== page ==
So during that sequence where you return to the university buildings and attempt to climb your way back up the floors Indy previously crashed through, I was feeling smug. I never remember what happens in games years on, and yet for once I knew the solution to the puzzle. Get the arrowhead, use the cloth, and unscrew the back of the bookcase. Then you can knock the book down, and you've got the Lost Dialogue Of Plato.
Except it didn't work. Wrong book. But then I remembered! Melt the wax cat. Except, it contained nothing. Instead I had to get the gross mayonnaise from across the road to grease the statue to slide it across the floor to get to the attic to find the key to unlock the chest.
There are some puzzles here that don't make a lot of sense once you've figured out/looked up the solution. But they're few. Compared with The Curse of Monkey Island, which I looked at last week, they are a masterclass in how to design adventure puzzles.
It's extraordinary to learn how small a team made this game. Most of the LucasArts regulars were on The Secret of Monkey Island or The Dig at the time. The lead on this one was Hal Barwood, a film writer and producer who brought a considerable range of skills to the project. He worked on almost every aspect, including writing the splendid script.
Fate of Atlantis is not an overtly comedy game, as many of LucasArts other projects obviously were. But it is still constantly entertaining, with some lovely banter between Jones and Hapgood. The script was so strong, in fact, that many tipped it many times as the plot for the mythical fourth movie. Oh, if only it had been.
Forgive me a ghastly name-dropping anecdote, but I'm old and you can't stop me. A few years back I was lucky enough to be visiting George Lucas's Skywalker Ranch, the workplace of many LucasFilm/LucasArts scriptwriters. And we peeked into the extraordinary redwood circular library, with its vast stained glass domed ceiling, spiral redwood staircase, and walls lined with tens of thousands of books. It truly is an extraordinary sight, and it's the place where Barwood researched the plot for this game. It's the place where Lucas's scriptwriters research the plot for all his projects. And when I went inside, the tables were spread with books about 1950s, and mysterious items. They were planning the new Indy film, and while it had yet to be announced, looking at those tables I knew.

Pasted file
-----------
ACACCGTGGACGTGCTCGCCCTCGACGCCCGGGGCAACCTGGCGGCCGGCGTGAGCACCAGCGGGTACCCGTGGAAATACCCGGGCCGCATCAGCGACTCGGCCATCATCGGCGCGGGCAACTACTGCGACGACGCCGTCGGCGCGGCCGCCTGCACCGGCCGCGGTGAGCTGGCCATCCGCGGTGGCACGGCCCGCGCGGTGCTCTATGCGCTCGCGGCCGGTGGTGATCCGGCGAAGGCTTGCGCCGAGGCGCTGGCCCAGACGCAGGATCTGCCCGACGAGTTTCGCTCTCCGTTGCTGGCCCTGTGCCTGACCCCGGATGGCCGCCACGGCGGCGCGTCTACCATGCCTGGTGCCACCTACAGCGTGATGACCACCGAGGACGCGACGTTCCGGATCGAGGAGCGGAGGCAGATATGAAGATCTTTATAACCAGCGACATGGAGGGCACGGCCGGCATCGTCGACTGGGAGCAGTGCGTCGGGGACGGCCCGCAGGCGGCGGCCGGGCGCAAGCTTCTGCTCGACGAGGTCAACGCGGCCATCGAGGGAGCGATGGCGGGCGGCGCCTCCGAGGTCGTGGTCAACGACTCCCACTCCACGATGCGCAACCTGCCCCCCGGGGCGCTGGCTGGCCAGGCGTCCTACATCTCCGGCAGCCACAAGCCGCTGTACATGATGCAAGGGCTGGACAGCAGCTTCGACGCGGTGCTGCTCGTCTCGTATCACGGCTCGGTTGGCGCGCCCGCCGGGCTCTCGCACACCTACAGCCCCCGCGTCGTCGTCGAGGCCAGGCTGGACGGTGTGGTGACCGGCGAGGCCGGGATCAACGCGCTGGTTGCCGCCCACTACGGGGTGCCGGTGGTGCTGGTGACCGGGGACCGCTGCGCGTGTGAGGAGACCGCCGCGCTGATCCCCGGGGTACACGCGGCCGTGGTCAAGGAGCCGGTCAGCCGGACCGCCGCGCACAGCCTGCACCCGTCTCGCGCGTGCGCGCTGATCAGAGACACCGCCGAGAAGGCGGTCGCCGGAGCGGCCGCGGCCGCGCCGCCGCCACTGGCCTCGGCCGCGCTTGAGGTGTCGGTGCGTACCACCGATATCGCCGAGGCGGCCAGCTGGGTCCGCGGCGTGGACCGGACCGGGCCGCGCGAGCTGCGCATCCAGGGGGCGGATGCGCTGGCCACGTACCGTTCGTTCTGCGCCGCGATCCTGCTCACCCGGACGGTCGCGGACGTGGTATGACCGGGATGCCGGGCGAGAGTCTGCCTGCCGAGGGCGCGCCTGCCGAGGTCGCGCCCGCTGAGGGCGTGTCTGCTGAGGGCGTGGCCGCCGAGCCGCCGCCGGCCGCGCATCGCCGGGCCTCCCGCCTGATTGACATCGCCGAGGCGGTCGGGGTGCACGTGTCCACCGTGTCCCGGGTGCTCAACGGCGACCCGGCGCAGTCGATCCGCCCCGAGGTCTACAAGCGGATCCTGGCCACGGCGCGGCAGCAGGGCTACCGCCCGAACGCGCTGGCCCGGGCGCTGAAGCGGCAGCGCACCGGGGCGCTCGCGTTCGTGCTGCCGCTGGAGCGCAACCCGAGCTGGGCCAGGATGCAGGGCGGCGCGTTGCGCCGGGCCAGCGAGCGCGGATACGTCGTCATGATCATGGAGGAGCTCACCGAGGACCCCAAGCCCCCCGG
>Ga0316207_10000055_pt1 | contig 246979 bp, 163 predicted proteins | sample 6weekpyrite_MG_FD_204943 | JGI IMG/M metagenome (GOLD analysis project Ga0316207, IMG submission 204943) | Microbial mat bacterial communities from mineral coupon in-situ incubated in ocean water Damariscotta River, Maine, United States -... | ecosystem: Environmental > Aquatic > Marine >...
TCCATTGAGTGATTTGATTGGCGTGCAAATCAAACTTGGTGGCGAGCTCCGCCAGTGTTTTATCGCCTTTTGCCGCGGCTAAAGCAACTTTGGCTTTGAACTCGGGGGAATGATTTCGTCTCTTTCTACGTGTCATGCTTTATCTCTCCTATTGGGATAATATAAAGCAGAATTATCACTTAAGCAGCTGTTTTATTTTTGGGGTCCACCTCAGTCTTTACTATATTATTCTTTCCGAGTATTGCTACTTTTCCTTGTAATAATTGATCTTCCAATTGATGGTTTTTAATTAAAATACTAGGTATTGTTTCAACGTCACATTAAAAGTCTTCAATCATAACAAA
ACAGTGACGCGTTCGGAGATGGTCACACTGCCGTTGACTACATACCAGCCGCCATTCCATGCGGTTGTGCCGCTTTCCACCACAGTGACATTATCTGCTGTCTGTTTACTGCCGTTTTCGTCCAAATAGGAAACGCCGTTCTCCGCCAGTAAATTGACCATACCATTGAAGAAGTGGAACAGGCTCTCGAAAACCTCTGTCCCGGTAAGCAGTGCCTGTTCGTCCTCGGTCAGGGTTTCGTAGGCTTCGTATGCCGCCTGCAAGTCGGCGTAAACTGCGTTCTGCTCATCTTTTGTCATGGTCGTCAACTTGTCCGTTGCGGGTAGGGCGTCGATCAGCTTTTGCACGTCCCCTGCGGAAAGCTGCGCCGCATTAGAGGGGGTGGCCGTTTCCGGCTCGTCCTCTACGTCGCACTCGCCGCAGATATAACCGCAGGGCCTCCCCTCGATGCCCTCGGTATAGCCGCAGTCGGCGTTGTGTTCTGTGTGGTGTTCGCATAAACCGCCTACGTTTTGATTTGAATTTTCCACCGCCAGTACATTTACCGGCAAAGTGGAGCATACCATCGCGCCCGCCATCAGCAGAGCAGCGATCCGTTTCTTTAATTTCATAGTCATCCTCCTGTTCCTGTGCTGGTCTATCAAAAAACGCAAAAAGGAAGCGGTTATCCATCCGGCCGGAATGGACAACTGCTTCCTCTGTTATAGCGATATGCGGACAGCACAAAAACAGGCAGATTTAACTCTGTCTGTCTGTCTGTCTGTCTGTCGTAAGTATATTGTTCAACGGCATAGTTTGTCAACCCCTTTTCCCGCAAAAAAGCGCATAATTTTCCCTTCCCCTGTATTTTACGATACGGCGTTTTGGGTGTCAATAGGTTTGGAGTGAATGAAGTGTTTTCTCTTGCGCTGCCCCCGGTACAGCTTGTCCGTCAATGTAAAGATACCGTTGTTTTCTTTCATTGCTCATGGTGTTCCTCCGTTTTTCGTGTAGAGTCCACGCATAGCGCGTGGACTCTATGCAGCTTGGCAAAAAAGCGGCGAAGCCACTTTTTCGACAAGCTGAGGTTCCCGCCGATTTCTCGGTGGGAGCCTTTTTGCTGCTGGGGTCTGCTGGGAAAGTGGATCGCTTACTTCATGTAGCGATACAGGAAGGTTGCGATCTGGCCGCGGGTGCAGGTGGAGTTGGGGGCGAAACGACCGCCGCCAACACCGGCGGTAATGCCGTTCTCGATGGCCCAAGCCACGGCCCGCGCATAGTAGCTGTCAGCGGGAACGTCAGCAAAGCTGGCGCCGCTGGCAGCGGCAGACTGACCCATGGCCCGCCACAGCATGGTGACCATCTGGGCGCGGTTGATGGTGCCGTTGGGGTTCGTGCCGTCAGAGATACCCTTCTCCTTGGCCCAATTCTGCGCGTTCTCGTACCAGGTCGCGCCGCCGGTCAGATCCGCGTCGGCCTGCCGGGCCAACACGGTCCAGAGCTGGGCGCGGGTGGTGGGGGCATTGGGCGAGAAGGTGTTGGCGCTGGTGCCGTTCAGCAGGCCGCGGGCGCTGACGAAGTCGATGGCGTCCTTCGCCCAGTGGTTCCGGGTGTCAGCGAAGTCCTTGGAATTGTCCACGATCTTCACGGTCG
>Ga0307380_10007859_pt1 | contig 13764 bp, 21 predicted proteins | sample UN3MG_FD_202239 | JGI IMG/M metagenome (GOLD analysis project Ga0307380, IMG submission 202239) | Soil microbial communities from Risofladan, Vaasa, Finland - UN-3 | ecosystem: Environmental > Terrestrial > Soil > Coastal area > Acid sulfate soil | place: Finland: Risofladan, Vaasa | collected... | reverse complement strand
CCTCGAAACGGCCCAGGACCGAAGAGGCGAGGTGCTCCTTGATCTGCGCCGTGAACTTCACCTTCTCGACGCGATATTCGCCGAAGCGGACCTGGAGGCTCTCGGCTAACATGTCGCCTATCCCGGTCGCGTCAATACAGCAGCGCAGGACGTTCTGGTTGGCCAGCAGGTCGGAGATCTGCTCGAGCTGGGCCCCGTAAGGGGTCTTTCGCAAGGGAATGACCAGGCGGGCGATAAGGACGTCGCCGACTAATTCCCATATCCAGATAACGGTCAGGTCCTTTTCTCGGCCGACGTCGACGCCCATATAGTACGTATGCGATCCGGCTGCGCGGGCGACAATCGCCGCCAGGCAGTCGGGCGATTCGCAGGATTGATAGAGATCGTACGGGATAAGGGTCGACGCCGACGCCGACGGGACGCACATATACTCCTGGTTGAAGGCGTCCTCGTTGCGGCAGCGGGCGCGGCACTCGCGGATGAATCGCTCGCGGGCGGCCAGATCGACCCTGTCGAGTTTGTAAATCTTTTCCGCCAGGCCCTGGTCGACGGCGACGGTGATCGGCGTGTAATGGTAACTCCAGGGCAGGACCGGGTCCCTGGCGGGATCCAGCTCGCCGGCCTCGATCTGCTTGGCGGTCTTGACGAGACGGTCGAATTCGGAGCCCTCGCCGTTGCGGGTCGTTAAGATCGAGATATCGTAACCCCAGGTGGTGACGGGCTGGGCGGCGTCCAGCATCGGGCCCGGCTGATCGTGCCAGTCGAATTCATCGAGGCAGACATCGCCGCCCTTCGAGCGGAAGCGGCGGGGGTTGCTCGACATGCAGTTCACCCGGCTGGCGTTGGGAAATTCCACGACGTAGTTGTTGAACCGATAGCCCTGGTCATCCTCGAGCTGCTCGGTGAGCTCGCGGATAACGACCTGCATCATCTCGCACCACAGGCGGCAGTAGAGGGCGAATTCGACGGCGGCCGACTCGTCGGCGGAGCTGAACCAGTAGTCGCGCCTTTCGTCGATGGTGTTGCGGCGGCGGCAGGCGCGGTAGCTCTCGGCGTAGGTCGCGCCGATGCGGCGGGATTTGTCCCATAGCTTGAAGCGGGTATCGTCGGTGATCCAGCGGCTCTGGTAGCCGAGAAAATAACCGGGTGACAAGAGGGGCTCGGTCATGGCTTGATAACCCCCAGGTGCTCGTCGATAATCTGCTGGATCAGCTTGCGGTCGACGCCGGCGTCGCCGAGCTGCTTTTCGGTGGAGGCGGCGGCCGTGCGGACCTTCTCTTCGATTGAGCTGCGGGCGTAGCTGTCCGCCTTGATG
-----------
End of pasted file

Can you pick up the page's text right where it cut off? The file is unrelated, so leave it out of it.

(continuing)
If I'd known what they were planning, I'd have accidentally crashed into the table while lighting a match, and while a beautiful room of wonderful books would have been tragically lost, I think it would have been for the greater good.
Orichalcum in a minute
Barwood's efforts were much better applied. Atlantis myths offer huge stretches of possibility, and the game makes a special effort to include a lot of real-world information on the subject. Taking inspiration from Plato and Ignatius L. Donnelly (thanks Wikipedia), embracing the myths but then making them slightly more fantastical, makes for excellent gaming.
The game's final act, set in the three concentric circles of Atlantis, are especially splendid. Puzzles wrapped in puzzles, mixed in with Sophia's gradual decline into possession, on a grand scale. While it would have been a good idea if the game could have at least hinted to you that you need to pick up every single object you've used on the way, or you'll be painfully backtracking all over the place (stones, ladder, wheel, pole...), it feels like such an epic sequence, leading to a decent climax.
It's lovely, I think, that the ending is all based on talking your way out of trouble. Or indeed into it. Perhaps that conversation is a little scrappy - the route to success certainly doesn't make as much sense as it could - but it remains a fitting finish.
In the end, against the odds, it was the better game of the three LucasArts were making at the time. And it's one that certainly merits a return visit. It comes with the Wii release of Staff of Kings, and is also on Steam for the PC.